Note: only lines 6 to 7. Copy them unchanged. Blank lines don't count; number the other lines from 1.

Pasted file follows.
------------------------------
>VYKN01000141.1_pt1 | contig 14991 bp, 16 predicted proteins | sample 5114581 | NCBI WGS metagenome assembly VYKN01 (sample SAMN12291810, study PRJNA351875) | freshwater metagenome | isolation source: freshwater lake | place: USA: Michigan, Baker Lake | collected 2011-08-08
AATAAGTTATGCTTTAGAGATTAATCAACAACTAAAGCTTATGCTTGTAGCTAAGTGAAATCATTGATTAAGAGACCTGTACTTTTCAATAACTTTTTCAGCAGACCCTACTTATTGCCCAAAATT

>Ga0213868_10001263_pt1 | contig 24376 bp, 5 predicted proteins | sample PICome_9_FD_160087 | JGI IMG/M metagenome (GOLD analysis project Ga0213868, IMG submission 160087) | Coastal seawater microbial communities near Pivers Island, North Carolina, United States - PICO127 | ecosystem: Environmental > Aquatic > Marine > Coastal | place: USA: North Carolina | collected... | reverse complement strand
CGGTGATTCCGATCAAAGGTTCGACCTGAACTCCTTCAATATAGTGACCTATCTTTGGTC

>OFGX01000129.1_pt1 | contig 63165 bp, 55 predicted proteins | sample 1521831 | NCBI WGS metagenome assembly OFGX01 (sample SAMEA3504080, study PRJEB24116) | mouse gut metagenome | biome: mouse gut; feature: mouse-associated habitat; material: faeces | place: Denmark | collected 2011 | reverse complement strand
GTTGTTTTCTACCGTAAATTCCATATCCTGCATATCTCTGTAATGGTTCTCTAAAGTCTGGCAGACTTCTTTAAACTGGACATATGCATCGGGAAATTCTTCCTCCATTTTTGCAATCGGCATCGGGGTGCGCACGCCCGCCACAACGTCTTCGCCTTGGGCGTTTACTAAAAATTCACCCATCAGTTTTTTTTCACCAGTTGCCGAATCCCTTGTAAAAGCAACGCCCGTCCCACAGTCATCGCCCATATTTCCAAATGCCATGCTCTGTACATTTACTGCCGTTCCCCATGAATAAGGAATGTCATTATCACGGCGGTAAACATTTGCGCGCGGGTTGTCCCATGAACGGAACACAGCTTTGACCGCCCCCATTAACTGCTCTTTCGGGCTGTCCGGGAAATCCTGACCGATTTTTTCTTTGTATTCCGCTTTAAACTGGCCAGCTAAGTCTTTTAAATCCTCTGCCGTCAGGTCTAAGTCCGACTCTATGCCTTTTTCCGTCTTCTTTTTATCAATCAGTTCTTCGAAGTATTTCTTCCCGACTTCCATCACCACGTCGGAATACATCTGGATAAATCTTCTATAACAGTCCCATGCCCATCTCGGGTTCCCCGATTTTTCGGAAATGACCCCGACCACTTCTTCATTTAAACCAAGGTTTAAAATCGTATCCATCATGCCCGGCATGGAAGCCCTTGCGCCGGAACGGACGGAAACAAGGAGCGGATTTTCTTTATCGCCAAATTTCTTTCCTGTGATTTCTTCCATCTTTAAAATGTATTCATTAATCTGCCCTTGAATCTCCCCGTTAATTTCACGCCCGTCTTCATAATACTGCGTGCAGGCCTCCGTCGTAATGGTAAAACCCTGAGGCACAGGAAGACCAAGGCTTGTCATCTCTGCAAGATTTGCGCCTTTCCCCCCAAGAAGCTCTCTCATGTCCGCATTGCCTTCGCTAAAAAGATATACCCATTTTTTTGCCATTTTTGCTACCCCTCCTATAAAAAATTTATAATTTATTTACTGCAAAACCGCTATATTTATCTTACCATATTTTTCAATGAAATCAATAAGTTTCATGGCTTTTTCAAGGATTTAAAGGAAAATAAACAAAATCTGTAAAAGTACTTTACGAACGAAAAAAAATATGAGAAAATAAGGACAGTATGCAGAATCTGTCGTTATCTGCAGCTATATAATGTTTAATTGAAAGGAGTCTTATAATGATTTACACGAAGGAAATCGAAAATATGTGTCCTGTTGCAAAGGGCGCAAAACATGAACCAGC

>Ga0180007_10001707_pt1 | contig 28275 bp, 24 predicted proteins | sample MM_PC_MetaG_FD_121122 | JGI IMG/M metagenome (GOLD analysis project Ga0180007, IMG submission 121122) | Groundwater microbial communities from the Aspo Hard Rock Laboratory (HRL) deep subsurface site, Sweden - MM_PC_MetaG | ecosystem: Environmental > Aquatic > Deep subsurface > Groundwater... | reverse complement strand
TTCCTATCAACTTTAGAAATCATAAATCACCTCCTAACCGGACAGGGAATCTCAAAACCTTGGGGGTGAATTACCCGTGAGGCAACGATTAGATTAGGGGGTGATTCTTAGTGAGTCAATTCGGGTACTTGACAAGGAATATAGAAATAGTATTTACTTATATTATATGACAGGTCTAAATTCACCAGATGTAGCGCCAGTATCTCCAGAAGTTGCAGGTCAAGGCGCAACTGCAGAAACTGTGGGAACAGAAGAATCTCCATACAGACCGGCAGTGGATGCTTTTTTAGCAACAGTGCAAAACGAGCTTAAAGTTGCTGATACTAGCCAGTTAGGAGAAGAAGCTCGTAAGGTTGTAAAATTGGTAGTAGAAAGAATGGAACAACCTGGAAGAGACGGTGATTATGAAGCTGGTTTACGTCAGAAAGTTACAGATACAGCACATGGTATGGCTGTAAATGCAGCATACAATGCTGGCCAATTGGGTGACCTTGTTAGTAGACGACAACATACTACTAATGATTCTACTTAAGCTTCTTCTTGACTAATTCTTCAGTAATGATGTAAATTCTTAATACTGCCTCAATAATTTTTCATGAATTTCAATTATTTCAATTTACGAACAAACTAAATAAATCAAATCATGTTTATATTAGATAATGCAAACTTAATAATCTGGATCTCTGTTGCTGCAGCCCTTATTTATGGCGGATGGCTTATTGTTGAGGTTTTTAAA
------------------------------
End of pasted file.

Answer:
GTTGTTTTCTACCGTAAATTCCATATCCTGCATATCTCTGTAATGGTTCTCTAAAGTCTGGCAGACTTCTTTAAACTGGACATATGCATCGGGAAATTCTTCCTCCATTTTTGCAATCGGCATCGGGGTGCGCACGCCCGCCACAACGTCTTCGCCTTGGGCGTTTACTAAAAATTCACCCATCAGTTTTTTTTCACCAGTTGCCGAATCCCTTGTAAAAGCAACGCCCGTCCCACAGTCATCGCCCATATTTCCAAATGCCATGCTCTGTACATTTACTGCCGTTCCCCATGAATAAGGAATGTCATTATCACGGCGGTAAACATTTGCGCGCGGGTTGTCCCATGAACGGAACACAGCTTTGACCGCCCCCATTAACTGCTCTTTCGGGCTGTCCGGGAAATCCTGACCGATTTTTTCTTTGTATTCCGCTTTAAACTGGCCAGCTAAGTCTTTTAAATCCTCTGCCGTCAGGTCTAAGTCCGACTCTATGCCTTTTTCCGTCTTCTTTTTATCAATCAGTTCTTCGAAGTATTTCTTCCCGACTTCCATCACCACGTCGGAATACATCTGGATAAATCTTCTATAACAGTCCCATGCCCATCTCGGGTTCCCCGATTTTTCGGAAATGACCCCGACCACTTCTTCATTTAAACCAAGGTTTAAAATCGTATCCATCATGCCCGGCATGGAAGCCCTTGCGCCGGAACGGACGGAAACAAGGAGCGGATTTTCTTTATCGCCAAATTTCTTTCCTGTGATTTCTTCCATCTTTAAAATGTATTCATTAATCTGCCCTTGAATCTCCCCGTTAATTTCACGCCCGTCTTCATAATACTGCGTGCAGGCCTCCGTCGTAATGGTAAAACCCTGAGGCACAGGAAGACCAAGGCTTGTCATCTCTGCAAGATTTGCGCCTTTCCCCCCAAGAAGCTCTCTCATGTCCGCATTGCCTTCGCTAAAAAGATATACCCATTTTTTTGCCATTTTTGCTACCCCTCCTATAAAAAATTTATAATTTATTTACTGCAAAACCGCTATATTTATCTTACCATATTTTTCAATGAAATCAATAAGTTTCATGGCTTTTTCAAGGATTTAAAGGAAAATAAACAAAATCTGTAAAAGTACTTTACGAACGAAAAAAAATATGAGAAAATAAGGACAGTATGCAGAATCTGTCGTTATCTGCAGCTATATAATGTTTAATTGAAAGGAGTCTTATAATGATTTACACGAAGGAAATCGAAAATATGTGTCCTGTTGCAAAGGGCGCAAAACATGAACCAGC

>Ga0180007_10001707_pt1 | contig 28275 bp, 24 predicted proteins | sample MM_PC_MetaG_FD_121122 | JGI IMG/M metagenome (GOLD analysis project Ga0180007, IMG submission 121122) | Groundwater microbial communities from the Aspo Hard Rock Laboratory (HRL) deep subsurface site, Sweden - MM_PC_MetaG | ecosystem: Environmental > Aquatic > Deep subsurface > Groundwater... | reverse complement strand